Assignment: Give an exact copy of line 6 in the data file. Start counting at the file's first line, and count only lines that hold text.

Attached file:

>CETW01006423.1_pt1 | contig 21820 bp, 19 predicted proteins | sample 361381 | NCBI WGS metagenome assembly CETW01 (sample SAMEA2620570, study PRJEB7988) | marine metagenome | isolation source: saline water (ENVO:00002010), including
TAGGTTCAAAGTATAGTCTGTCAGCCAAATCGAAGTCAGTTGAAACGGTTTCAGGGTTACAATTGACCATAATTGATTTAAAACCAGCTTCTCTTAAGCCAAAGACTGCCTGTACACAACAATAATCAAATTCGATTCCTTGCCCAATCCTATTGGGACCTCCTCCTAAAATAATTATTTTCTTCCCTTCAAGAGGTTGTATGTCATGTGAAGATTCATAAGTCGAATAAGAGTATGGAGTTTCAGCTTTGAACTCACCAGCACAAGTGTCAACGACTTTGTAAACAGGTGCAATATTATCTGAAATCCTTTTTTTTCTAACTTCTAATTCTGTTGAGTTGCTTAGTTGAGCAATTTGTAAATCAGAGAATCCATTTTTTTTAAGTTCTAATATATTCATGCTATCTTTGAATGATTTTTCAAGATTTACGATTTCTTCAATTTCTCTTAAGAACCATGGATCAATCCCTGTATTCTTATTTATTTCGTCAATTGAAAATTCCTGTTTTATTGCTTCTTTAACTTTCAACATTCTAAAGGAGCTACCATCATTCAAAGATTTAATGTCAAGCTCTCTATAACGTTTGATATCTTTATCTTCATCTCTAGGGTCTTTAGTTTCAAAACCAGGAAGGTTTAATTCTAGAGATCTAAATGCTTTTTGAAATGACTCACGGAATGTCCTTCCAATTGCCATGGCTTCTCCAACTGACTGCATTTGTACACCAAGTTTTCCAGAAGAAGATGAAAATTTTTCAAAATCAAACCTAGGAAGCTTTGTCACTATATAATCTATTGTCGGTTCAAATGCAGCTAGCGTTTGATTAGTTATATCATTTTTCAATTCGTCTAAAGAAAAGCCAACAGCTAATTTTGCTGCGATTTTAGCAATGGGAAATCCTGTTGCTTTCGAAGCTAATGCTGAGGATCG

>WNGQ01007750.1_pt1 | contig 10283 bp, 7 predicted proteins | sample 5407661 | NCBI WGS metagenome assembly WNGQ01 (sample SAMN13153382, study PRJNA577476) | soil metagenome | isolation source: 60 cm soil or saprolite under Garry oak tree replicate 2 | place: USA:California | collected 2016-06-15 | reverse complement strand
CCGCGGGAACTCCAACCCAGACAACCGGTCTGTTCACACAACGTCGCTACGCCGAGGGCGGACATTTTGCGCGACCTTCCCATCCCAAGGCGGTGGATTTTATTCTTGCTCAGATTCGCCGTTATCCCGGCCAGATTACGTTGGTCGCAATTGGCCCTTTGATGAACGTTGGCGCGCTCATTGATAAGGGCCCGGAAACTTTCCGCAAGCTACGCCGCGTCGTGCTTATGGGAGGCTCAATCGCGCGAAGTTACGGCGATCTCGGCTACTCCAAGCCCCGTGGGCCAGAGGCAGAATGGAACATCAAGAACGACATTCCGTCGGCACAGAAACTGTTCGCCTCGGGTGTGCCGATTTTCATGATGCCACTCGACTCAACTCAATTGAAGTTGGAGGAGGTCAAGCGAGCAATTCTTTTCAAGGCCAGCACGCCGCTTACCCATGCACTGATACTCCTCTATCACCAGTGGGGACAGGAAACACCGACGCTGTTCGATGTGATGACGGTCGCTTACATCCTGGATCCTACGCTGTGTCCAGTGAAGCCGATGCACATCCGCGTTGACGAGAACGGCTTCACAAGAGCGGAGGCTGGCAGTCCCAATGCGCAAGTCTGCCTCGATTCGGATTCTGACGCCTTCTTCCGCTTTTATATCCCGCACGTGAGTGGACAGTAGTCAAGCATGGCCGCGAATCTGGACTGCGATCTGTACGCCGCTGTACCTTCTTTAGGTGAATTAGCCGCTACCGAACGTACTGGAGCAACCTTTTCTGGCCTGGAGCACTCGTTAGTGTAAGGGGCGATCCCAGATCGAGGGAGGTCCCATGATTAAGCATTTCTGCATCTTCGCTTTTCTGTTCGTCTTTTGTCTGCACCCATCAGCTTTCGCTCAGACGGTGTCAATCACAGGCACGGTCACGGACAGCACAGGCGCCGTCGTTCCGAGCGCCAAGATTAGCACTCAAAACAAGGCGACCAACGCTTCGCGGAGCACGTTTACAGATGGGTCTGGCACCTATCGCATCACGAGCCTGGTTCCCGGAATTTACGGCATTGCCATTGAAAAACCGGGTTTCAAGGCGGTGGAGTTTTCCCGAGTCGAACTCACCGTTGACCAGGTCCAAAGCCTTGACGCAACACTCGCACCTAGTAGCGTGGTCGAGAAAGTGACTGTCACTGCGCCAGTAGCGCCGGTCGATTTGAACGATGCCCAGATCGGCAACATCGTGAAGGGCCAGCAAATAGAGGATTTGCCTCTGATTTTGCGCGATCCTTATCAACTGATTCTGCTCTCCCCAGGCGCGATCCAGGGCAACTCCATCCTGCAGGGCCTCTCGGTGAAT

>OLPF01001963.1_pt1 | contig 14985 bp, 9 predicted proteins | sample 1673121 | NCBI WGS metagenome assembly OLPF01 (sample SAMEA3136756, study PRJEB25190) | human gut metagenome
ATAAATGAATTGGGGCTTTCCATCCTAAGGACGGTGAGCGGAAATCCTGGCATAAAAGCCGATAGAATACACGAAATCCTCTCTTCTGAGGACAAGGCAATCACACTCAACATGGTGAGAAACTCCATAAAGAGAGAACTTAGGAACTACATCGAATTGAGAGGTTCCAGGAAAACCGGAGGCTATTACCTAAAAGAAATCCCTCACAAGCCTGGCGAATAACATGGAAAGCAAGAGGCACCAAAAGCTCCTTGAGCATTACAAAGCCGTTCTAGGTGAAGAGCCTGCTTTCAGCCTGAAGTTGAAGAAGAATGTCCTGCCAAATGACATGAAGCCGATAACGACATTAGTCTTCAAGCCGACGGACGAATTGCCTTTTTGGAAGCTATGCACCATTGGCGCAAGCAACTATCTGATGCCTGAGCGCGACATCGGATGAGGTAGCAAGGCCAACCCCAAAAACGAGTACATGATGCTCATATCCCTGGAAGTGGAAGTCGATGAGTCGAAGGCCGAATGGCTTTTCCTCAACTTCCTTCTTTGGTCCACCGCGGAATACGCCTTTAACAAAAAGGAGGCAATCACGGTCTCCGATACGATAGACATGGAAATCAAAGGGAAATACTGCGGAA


ATAAATGAATTGGGGCTTTCCATCCTAAGGACGGTGAGCGGAAATCCTGGCATAAAAGCCGATAGAATACACGAAATCCTCTCTTCTGAGGACAAGGCAATCACACTCAACATGGTGAGAAACTCCATAAAGAGAGAACTTAGGAACTACATCGAATTGAGAGGTTCCAGGAAAACCGGAGGCTATTACCTAAAAGAAATCCCTCACAAGCCTGGCGAATAACATGGAAAGCAAGAGGCACCAAAAGCTCCTTGAGCATTACAAAGCCGTTCTAGGTGAAGAGCCTGCTTTCAGCCTGAAGTTGAAGAAGAATGTCCTGCCAAATGACATGAAGCCGATAACGACATTAGTCTTCAAGCCGACGGACGAATTGCCTTTTTGGAAGCTATGCACCATTGGCGCAAGCAACTATCTGATGCCTGAGCGCGACATCGGATGAGGTAGCAAGGCCAACCCCAAAAACGAGTACATGATGCTCATATCCCTGGAAGTGGAAGTCGATGAGTCGAAGGCCGAATGGCTTTTCCTCAACTTCCTTCTTTGGTCCACCGCGGAATACGCCTTTAACAAAAAGGAGGCAATCACGGTCTCCGATACGATAGACATGGAAATCAAAGGGAAATACTGCGGAA